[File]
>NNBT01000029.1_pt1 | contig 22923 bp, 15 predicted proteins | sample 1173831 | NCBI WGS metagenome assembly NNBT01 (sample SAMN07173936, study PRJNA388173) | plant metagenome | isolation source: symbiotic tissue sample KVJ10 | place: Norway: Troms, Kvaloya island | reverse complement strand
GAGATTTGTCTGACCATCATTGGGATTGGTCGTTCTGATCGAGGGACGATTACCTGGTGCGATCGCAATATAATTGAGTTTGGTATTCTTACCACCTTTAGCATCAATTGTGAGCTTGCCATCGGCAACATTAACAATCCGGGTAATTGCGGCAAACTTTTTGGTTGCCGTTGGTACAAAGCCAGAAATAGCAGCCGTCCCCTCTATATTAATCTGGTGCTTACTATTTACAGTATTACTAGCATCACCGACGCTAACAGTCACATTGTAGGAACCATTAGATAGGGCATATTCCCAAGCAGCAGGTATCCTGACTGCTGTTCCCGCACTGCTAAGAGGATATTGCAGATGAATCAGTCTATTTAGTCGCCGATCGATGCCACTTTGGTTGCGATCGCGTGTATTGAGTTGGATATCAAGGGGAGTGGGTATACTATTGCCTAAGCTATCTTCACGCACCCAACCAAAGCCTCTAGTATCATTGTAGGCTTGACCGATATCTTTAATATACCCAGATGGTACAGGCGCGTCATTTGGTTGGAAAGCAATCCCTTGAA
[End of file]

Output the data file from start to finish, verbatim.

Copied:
>NNBT01000029.1_pt1 | contig 22923 bp, 15 predicted proteins | sample 1173831 | NCBI WGS metagenome assembly NNBT01 (sample SAMN07173936, study PRJNA388173) | plant metagenome | isolation source: symbiotic tissue sample KVJ10 | place: Norway: Troms, Kvaloya island | reverse complement strand
GAGATTTGTCTGACCATCATTGGGATTGGTCGTTCTGATCGAGGGACGATTACCTGGTGCGATCGCAATATAATTGAGTTTGGTATTCTTACCACCTTTAGCATCAATTGTGAGCTTGCCATCGGCAACATTAACAATCCGGGTAATTGCGGCAAACTTTTTGGTTGCCGTTGGTACAAAGCCAGAAATAGCAGCCGTCCCCTCTATATTAATCTGGTGCTTACTATTTACAGTATTACTAGCATCACCGACGCTAACAGTCACATTGTAGGAACCATTAGATAGGGCATATTCCCAAGCAGCAGGTATCCTGACTGCTGTTCCCGCACTGCTAAGAGGATATTGCAGATGAATCAGTCTATTTAGTCGCCGATCGATGCCACTTTGGTTGCGATCGCGTGTATTGAGTTGGATATCAAGGGGAGTGGGTATACTATTGCCTAAGCTATCTTCACGCACCCAACCAAAGCCTCTAGTATCATTGTAGGCTTGACCGATATCTTTAATATACCCAGATGGTACAGGCGCGTCATTTGGTTGGAAAGCAATCCCTTGAA